Live eCommerce: Infomercials are popular again!?!?
Livestream shopping shows are reskinned infomercials - will they be successful or a channel full of noise?
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Video, the focus for every social media app since TikTok took the world by storm in early 2020. Instagram launched Reels and Youtube launched Shorts. But amongst these large social media giants rose Whatnot, a live commerce app that raised a US$260M Series D round at a US$3.7 billion dollar valuation.
Playing on this trend is Livestream shopping. The new age infomercial. In 2021, live social shopping was a $300 billion market in China, at just under 12% of all retail sales and this year, it’s projected to grow 60% more. In the US, it’s expected to sit at $11 billion and grow to $25 billion by next year.
So, is live social shopping the next phase of eCommerce?
Livestream shopping has been a growing phenomenon in China since 2016, especially around the Singles day (China’s Black Friday equivalent) period. In 2019, live streaming contributed US$3 billion of sales on Singles day, in 2020, this figure jumped to US$6 billion spurred on by COVID lockdowns and by Alibaba’s concentrated effort to encourage more brands to constantly live stream during the day. Moreover, in a 2020 survey, 66% of Chinese consumers said they had bought products through a Livestream in the past 12 months indicating the importance of this channel in the eastern world.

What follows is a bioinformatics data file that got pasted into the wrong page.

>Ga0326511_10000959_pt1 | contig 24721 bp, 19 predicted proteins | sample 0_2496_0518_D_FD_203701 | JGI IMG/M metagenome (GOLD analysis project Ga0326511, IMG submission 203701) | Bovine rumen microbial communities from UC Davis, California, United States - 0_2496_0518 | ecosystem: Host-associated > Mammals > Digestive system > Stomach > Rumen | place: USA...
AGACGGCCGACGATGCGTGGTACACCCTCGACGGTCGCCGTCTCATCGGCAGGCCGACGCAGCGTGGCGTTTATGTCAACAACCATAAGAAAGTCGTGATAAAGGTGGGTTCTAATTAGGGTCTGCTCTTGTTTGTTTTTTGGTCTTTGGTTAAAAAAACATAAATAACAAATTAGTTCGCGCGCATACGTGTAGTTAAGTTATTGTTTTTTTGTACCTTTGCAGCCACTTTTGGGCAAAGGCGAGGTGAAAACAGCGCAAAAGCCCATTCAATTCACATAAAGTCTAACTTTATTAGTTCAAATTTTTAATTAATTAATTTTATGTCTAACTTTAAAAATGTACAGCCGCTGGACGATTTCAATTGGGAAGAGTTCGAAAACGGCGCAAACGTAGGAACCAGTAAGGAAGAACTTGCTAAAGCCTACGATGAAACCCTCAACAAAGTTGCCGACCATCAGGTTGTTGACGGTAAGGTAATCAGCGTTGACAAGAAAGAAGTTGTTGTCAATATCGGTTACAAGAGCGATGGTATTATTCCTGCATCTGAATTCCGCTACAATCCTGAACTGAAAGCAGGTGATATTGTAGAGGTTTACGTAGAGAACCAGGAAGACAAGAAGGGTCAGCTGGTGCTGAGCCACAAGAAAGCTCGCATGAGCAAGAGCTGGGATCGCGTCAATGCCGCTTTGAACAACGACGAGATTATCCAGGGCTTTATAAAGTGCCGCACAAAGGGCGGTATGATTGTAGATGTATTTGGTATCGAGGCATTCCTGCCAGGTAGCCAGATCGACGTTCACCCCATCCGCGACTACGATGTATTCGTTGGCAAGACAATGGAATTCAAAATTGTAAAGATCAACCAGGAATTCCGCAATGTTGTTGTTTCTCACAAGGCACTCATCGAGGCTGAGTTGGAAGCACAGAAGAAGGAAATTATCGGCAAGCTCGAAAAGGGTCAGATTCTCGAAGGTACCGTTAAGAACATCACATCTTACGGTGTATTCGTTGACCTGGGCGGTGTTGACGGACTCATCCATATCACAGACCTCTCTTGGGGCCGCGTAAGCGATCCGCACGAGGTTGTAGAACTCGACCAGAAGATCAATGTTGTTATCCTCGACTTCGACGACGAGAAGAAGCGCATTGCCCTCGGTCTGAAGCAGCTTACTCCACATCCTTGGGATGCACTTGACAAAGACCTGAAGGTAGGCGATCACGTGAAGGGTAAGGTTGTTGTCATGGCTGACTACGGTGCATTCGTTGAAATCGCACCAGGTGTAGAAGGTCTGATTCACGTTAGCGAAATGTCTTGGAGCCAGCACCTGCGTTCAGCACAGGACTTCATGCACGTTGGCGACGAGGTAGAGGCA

Interestingly, live streams are not only run by influencers but also by brands themselves. In fact, in early 2020, brand run streams took off as brands employed their sales staff to start selling products online in an effort to make up for offline sales losses. Throughout this period, it allowed brands to have greater control over their brand image and positioning in the market rather than rely on influencers to effectively communicate this.
However, influencer-led streams are easily more entertaining and also convert more sales. Li Jiaqi, one of the largest live shopping streamers in China generated over US$1.7 billion in sales within a single 12-hour stream on Singles day in 2021. In another stream, he sold over 15,000 lipsticks in five minutes.
It’s clear that live shopping accelerates time to conversion. Streams are entertaining, informative and immersive. It streamlines the discovery and awareness process for consumers and provides them with an easy-to-use UX to instantly purchase products at will. Frequently, users are pushed to convert through limited-time offers.
Additionally, in a world where performance marketing costs have skyrocketed given more stringent privacy data policies and Apple’s iOS 14.5 update, brands are looking for differentiated channels in which to reach audiences. As a result, old-school channels such as radio slots, TV ads and billboards are back in play as marketers aim to exploit underpriced attention. In doing so, live shopping can provide brands with an outlet to not only convert customers but also improve brand awareness across a differentiated viewer base.